MEXICO CITY – A blast that collapsed the lower floors of a building in the headquarters of Mexico’s state-owned oil company, crushing at least 33 people beneath tons of rubble and injuring 121, is being looked at as an accident although all lines of investigation remain open, the head of Petroleos Mexicanos said Friday.
As hundreds of emergency workers dug through the rubble, the company’s worst disaster in a decade was fueling debate about the state of Pemex, a vital source of government revenue that is suffering from decades of underinvestment and has been hit by a recent series of accidents that have tarnished its otherwise improving safety record.
Until now, virtually all the accidents had hit its petroleum infrastructure, not its office buildings.
Few details issued in hostage standoff
After four anxious days, only the slimmest of details has come to light in a police standoff with an Alabama man who is accused of holding a 5-year-old boy hostage in a bunker, a sign of just how delicate the negotiations are.
Police have used a ventilation pipe in the underground bunker to talk to 65-year-old Jimmy Lee Sykes and deliver the boy medication for his emotional disorders, and they released a photo of Sykes, but they have not revealed how often they are in touch or what the conversations have been about.
Middle school attack looks gang-related
Two groups of students were apparently arguing before a 15-year-old opened fire on a classmate at an Atlanta middle school, and investigators believe the shooting was gang-related, police said Friday.
The suspect has been charged with aggravated assault and firearms counts, though it will be up to prosecutors to decide whether he is to be charged as an adult, Atlanta Police Chief George Turner said during a news conference.
Police have not named the suspect or the 14-year-old who was shot because they are juveniles, and to protect both of them from retaliation.
Twitter hack risked 250,000 users’ data
In the latest online attack, Twitter says hackers may have gained access to information on 250,000 of its more than 200 million active users.
In a blog posting Friday, Twitter says it detected attempts this week to gain access to its user data. It shut down one attack moments after it was detected. But it discovered that the attackers may have gained access to usernames, email addresses and encrypted passwords belonging to 250,000 users.
Twitter has reset the pilfered passwords and sent users email advising them that they’ll have to create a new one.
Some Marines draw line on women rule
A Marine Corps survey found about 17 percent of male Marine respondents said they would likely leave the Corps if women move into combat positions.
That number jumped to 22 percent if women are assigned involuntarily to those jobs, according to the survey.
Results of the survey of 53,000 Marines were released to The Associated Press on Friday. The survey was conducted last summer and the results were given to Defense Secretary Leon Panetta before he opened thousands of combat jobs to female service members last week.
Secret Service chief retiring after 7 years
Secret Service Director Mark Sullivan announced his retirement Friday, bringing to a close a turbulent period for the law enforcement agency. In nearly seven years as director, Sullivan had to answer serious questions from lawmakers on two occasions about his employees’ actions on the job and off.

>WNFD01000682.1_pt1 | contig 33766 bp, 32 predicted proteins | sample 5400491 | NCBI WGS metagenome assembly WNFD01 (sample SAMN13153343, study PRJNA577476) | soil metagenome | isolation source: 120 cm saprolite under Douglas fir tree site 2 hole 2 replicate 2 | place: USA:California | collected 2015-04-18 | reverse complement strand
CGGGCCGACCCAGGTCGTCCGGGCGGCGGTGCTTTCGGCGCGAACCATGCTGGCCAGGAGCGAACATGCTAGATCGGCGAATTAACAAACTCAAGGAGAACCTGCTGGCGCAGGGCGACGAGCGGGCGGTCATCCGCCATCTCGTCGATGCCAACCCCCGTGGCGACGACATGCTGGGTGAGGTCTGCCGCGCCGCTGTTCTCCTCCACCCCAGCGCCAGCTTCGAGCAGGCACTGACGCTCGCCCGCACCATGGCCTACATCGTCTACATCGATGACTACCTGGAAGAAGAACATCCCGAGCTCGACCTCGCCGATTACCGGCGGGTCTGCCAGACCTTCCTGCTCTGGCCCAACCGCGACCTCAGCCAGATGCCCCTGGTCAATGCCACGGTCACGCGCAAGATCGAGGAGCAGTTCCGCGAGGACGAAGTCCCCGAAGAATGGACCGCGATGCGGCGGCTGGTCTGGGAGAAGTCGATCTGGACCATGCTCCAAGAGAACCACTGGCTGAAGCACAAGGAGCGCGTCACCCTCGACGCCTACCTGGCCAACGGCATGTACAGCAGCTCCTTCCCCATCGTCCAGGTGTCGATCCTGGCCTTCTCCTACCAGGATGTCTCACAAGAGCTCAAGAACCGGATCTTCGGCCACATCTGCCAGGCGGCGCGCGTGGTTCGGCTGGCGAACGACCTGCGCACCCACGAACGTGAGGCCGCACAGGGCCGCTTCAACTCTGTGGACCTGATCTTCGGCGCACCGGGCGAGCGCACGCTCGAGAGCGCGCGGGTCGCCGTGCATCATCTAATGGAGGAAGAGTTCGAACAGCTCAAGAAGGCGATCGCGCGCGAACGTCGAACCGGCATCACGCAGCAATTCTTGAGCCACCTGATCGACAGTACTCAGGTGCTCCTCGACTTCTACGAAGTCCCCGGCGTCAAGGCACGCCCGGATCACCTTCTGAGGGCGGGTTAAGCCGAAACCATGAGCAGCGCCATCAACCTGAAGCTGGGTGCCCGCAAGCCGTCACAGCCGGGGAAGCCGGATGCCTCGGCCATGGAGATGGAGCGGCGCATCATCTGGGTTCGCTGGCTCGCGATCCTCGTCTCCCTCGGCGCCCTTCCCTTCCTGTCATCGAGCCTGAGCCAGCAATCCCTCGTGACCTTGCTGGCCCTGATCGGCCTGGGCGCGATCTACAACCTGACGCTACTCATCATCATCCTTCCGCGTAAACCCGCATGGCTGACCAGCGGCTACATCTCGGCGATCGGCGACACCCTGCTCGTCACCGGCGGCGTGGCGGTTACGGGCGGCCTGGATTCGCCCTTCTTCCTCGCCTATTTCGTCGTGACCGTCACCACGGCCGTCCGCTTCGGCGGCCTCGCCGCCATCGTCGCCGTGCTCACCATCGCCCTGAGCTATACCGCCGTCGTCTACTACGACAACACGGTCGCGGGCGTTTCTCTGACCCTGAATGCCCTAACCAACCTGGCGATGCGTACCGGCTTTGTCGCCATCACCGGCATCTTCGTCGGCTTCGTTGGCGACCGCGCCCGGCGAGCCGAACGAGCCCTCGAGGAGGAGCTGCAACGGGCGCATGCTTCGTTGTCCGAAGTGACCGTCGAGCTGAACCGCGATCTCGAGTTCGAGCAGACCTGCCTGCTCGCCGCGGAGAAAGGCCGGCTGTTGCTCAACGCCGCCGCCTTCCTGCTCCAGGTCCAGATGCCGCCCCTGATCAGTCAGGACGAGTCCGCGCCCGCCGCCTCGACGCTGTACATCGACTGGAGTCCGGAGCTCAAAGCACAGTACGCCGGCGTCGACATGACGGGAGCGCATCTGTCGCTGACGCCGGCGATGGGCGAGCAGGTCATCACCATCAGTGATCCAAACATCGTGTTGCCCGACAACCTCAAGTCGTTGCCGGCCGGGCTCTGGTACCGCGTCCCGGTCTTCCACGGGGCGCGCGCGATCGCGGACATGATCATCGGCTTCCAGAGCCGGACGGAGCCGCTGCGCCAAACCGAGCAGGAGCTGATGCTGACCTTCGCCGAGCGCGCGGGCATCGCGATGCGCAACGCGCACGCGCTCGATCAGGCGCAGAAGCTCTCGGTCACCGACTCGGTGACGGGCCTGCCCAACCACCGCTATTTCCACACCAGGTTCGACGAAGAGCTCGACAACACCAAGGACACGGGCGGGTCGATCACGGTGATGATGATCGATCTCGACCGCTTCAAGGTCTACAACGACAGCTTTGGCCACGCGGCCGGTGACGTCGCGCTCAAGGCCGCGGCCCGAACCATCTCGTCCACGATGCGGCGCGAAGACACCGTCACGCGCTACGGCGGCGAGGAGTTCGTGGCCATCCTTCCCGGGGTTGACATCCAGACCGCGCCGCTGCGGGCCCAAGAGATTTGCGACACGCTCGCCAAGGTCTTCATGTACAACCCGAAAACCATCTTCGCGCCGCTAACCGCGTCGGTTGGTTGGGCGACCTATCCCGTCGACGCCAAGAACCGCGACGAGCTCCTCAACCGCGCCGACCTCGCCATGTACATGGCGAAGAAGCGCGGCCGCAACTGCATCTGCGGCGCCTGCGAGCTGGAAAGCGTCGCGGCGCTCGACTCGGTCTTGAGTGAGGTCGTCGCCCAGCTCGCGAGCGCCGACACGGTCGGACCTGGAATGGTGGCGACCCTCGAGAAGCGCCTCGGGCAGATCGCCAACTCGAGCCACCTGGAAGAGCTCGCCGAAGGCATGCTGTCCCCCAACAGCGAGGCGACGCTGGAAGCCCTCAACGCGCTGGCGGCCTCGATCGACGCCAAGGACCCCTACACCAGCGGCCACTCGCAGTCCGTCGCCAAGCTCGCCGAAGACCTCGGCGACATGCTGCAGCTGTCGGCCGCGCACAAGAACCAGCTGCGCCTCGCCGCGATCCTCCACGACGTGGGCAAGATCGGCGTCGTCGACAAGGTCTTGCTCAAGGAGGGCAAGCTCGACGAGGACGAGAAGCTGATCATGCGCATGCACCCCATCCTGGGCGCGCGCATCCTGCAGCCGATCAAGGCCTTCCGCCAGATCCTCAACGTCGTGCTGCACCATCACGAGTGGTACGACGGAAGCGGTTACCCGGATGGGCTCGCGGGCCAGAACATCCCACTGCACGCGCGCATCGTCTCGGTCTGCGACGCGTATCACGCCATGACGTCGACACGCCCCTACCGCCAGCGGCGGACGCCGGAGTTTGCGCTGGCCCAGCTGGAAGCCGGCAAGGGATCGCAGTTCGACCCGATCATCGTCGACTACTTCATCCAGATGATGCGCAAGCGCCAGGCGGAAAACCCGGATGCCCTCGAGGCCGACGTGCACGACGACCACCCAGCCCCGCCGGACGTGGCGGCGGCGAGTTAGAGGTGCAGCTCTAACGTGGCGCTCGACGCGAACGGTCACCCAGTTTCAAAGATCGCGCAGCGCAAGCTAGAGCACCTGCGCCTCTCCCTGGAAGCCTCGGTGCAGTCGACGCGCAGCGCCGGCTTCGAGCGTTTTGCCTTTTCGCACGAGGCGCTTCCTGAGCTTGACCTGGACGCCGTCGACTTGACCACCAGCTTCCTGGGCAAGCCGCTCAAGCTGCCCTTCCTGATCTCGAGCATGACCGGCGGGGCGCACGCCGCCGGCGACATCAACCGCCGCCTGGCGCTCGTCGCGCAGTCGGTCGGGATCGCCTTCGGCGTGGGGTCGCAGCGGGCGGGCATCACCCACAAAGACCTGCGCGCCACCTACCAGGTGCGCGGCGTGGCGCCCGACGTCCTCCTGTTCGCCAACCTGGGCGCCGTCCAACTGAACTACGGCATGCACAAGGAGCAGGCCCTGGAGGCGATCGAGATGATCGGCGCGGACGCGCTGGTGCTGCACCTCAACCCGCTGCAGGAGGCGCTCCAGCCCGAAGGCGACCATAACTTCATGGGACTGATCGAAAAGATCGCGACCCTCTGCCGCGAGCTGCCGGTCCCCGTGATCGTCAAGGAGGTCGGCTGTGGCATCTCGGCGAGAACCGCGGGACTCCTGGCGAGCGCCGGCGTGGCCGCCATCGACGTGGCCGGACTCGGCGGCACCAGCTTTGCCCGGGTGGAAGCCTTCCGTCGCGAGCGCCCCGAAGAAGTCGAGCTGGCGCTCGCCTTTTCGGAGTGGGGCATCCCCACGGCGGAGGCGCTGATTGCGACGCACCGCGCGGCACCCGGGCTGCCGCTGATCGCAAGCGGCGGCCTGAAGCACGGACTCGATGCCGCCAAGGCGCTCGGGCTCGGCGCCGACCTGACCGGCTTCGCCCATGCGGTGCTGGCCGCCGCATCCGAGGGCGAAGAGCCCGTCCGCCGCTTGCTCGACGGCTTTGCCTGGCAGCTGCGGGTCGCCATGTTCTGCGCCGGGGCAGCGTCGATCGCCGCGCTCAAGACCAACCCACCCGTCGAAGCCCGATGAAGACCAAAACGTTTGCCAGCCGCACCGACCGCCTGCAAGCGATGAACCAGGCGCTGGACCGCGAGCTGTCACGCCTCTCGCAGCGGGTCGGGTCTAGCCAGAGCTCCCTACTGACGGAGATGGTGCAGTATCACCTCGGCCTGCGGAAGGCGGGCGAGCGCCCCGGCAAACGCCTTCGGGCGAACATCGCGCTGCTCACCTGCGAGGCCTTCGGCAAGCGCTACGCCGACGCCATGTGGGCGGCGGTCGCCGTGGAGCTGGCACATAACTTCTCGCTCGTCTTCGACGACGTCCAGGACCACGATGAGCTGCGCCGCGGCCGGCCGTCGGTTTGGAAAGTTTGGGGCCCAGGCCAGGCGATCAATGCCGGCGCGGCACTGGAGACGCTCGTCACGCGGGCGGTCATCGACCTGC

Last May, in testimony before Congress, Sullivan apologized for the conduct of Secret Service employees caught in a prostitution scandal in Colombia. In 2009, Sullivan had to answer questions about how a pair of aspiring socialites talked their way into a state dinner at the White House.
Energy secretary stepping down
Energy Secretary Steven Chu, who won a Nobel Prize in physics but came under questioning for his handling of a solar energy loan, is stepping down.
Chu, 64, a former director of the Lawrence Berkeley National Lab in California, drew fire from congressional Republicans who criticized his handling of a $528 million federal loan to solar panel maker Solyndra, which later went bankrupt, laying off its 1,100 workers.
Republicans said Chu and other Energy Department officials missed many warning signs about problems at Solyndra and compounded them by approving a restructuring of the loan even after problems were discovered.
Protesters take fight to Morsi’s doorstep
Protesters denouncing Egypt’s Islamist president hurled stones and firebombs through the gates of his palace gates Friday, clashing with security forces who fired tear gas and water cannons, as more than a week of political violence came to Mohammed Morsi’s symbolic doorstep for the first time.
The streets outside the presidential palace were a scene of mayhem for hours into the night.
The march on the palace, where Morsi was not present, was part of a wave of demonstrations in cities around the country called by opposition politicians, trying to wrest concessions from Morsi after around 60 people were killed in protests, clashes and riots.
Syrian rebels decry silence on Israel
Syrian opposition leaders and rebels on Friday slammed President Bashar Assad for not responding to a rare Israeli airstrike near Damascus, calling it proof of his weakness and acquiescence to the Jewish state.
The opposition’s sharp reaction underlines how those seeking to topple the Syrian leader might be more prepared to tangle with Israel if they came to power.
Wednesday’s Israeli airstrike that U.S. officials say hit a convoy of anti-aircraft weapons bound for the militant Lebanese Hezbollah group also has fueled rage among many Syrians who say they now must fear warplanes from both Assad’s forces and Israel.
Syria’s army chief of staff, Gen. Ali Abdullah Ayoub, warned Friday against testing his country’s capabilities.